Fitness trackers, like Nike Plus and Apple Health, are great at measuring activity, but they’re not great at knowing exactly what your body is doing at any second during sports.
A new project called GMR (or “gamer”) from Adidas, Google, and EA aims to change that. It’s a smart shoe insole that syncs with its own app. For $40, it’s designed to go into an Adidas soccer cleat and automatically measure all sorts of metrics. It won’t just measure broad-strokes data like how far you’ve run, but it will detect clear actions, like the difference between kicking and penalty kicking, or passing and dribbling. The sensors don’t need to be turned on and don’t require a phone nearby in order to collect the data (though a sensor will need to be charged every 4.5 hours of play). When you’re back at your phone, the metrics upload via the GMR app to EA’s FIFA mobile, and where they can unlock bonuses ranging from in-game outfits for your players to sporting event tickets in real life. You can also compare your performance with that of friends.
When the project kicked off two years ago, Scott Zalasnick, Adidas’ SVP of digital, assumed that they would be building yet another step counting product, but he was pleasantly surprised by how far the technology had come. “What I’ve learned over the course of the project . . . is we have specialized algorithms that can detect the speed of the ball off the shoe,” he says.
GMR is new, but chances are good that you’ve seen its technology before. That’s because GMR uses Google’s Jacquard universal tag, a pebble-size computer that’s already been featured in the second generation of Levi’s smart jacket and a Saint Laurent backpack. Yet while those two products came to market first, the Jacquard tag was actually designed primarily for this particular use case with Adidas.
“When we started talking about GMR with Adidas, that’s when we started to design this universal tag,” says Ivan Poupyrev, director of the Soli and Jacquard projects at Google Advanced Technology and Projects. While there were several manufacturers that Google wanted to accommodate with the tag, Adidas’s use case was going to be the toughest, requiring years of abuse before replacement, so it defined the form. “It had to go in a shoe, withstand people running on it—in mud. The tech requirements were pretty tough,” says Poupyrev.
Adidas also needed this device to work without a phone, because athletes don’t carry around personal electronics. That meant the tag needed memory, more like a computer than a simple sensor. Ultimately, the tag was designed with accelerometers to measure movement, and processing with onboard machine learning algorithms that could immediately categorize the movement from raw data. This all happens in a split second because, as you keep moving, there’s more data being thrown at the tag. At the end of a 90-minute game, the tag is loaded with clearly labeled kicks, passes, and sprints that can then be uploaded to the phone.
But how can Jacquard detect activities so clearly? The secret is in those carefully trained machine learning models, which were the culmination of a year of collaboration between Adidas and Google. Adidas had soccer players, ranging from kids to pros, play with the GMR insoles at their lab, carefully logging activities as they went. The data was then sent to Google, which used its massive cloud resources to process the information. Adidas then tested it, spotted what wasn’t working, and the machine was trained again.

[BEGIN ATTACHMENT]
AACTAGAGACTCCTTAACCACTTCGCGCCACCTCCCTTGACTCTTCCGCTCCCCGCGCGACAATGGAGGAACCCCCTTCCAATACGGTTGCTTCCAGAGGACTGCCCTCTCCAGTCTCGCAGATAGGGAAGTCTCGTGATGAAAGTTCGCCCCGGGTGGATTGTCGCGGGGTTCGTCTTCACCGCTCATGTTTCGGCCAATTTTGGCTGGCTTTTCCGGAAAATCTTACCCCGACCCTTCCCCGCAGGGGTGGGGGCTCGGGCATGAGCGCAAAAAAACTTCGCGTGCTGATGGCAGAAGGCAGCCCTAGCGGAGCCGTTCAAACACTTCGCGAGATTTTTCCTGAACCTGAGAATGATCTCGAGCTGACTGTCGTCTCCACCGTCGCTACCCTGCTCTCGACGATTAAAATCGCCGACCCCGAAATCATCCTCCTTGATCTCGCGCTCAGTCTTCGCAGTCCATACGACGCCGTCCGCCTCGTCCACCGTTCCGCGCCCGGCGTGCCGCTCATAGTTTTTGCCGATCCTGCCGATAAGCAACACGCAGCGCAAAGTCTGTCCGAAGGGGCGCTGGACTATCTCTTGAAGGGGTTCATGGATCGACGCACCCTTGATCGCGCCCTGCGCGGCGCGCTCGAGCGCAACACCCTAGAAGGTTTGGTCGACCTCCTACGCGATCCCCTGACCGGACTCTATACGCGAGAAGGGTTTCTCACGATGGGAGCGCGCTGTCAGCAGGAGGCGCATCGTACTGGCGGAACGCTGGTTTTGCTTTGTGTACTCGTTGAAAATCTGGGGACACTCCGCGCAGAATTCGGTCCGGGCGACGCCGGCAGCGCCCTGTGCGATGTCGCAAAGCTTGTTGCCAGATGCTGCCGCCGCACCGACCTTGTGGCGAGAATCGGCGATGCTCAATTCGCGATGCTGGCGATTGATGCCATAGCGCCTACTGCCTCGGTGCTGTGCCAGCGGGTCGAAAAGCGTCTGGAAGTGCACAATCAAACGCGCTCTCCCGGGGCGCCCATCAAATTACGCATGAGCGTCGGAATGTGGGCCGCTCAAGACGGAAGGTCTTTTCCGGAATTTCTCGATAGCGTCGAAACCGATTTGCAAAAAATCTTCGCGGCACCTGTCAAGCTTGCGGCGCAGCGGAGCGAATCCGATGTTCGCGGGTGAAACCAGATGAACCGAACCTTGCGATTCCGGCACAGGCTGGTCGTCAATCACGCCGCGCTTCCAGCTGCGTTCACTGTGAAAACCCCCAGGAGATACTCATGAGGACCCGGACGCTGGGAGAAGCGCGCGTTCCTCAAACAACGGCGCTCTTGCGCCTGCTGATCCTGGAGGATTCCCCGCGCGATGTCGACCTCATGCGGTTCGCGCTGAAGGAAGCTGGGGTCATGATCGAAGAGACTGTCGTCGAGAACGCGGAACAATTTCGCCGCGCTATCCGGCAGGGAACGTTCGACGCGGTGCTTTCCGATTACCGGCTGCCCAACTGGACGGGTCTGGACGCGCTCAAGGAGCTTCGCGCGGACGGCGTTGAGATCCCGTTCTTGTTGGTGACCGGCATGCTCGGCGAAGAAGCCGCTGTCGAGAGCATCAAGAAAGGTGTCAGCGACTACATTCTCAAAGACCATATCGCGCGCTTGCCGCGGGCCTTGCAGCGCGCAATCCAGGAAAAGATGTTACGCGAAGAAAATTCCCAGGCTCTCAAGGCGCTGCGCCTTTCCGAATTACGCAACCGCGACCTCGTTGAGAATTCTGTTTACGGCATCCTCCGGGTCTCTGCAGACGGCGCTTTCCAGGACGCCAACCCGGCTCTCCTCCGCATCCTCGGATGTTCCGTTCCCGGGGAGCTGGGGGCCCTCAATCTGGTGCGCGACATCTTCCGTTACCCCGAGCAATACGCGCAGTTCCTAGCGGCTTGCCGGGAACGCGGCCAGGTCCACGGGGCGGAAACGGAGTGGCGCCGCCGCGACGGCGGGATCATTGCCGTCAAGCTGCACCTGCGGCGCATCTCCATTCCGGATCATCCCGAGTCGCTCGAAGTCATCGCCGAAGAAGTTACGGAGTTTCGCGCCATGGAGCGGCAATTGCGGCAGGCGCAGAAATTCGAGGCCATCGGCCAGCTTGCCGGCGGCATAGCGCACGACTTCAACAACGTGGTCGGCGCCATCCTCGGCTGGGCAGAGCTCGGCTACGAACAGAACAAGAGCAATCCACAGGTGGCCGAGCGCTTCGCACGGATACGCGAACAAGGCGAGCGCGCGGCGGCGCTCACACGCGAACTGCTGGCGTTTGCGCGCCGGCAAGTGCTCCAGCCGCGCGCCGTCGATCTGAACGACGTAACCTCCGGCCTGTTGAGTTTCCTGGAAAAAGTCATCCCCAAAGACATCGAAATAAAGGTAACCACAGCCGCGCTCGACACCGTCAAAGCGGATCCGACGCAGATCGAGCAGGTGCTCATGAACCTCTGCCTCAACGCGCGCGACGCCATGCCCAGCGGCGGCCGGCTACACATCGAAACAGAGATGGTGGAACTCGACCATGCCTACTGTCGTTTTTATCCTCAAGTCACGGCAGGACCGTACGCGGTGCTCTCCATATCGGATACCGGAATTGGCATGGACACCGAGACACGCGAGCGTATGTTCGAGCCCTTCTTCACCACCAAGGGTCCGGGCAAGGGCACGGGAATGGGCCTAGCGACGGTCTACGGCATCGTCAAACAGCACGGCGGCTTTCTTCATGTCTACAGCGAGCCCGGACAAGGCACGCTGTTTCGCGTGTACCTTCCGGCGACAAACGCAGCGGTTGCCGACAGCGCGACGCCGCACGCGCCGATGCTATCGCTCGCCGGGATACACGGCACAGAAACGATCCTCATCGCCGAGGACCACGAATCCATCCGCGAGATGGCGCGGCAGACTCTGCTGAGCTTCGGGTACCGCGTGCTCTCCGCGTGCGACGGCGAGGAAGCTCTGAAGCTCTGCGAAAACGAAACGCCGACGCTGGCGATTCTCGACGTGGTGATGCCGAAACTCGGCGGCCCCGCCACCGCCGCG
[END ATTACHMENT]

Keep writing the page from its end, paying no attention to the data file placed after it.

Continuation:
“In terms of building out the algorithms, we have tens of thousands of instances of kicking balls, passing balls, sprinting, and football movements, in players from 7 to 30 years old,” says Rowan Hagemann, director of digital activation at Adidas. “So the algorithm works for everyone.”
That means that children will actually be able to compare their metrics against pros who are also using GMR—the system works with any age range or ability—but for now, it’s only soccer. Adidas and Google have gone deep on one specific sport to get the activity detection right. GMR isn’t some universal shoe insert for any sport, let alone something you’d wear all day. It’s asked only to see activities with a very particular shoe that you’d wear (Adidas soccer cleats), in a very particular sport (soccer), in a very particular context (the soccer field). “Does that suggest it’s limited to [soccer in the future]? Absolutely not,” says Zalasnick, who hints that running and basketball both seem perfectly tunable to GMR technology.
As for all of the data that GMR is collecting, the companies promise they’re using plain language to make sure people know what is being collected and why. Technically speaking, Google’s technology runs all its activity detection on the device, which means Google never sees your personal metrics, and the raw motion data disappears the instant it’s been crunched on the tag. The interpreted data, of kicks and sprints, goes to Adidas. Adidas sends that data, without personal identifiers, over to the EA app (so EA actually never actually sees it, either). There are no biometrics being collected under the table that the user is unaware of, they claim. Everything is GDPR compliant.
Users are still sharing data, and whether or not Adidas and EA have built a compelling enough experience to make that worthwhile is a valid question—especially in an era when we all fear the surveillance economy, and privacy breaches run rampant. However, Poupyrev believes that Google, Adidas, and EA have proven that such privacy concerns really can be properly addressed through careful design, even with a computer that you wear on your body.
“It’s not quantum mechanics! It’s not even rocket science. Putting people in space was harder. [Privacy] just requires companies coming together and . . . working things out!” he says. “It can be done on a product-to-product basis.”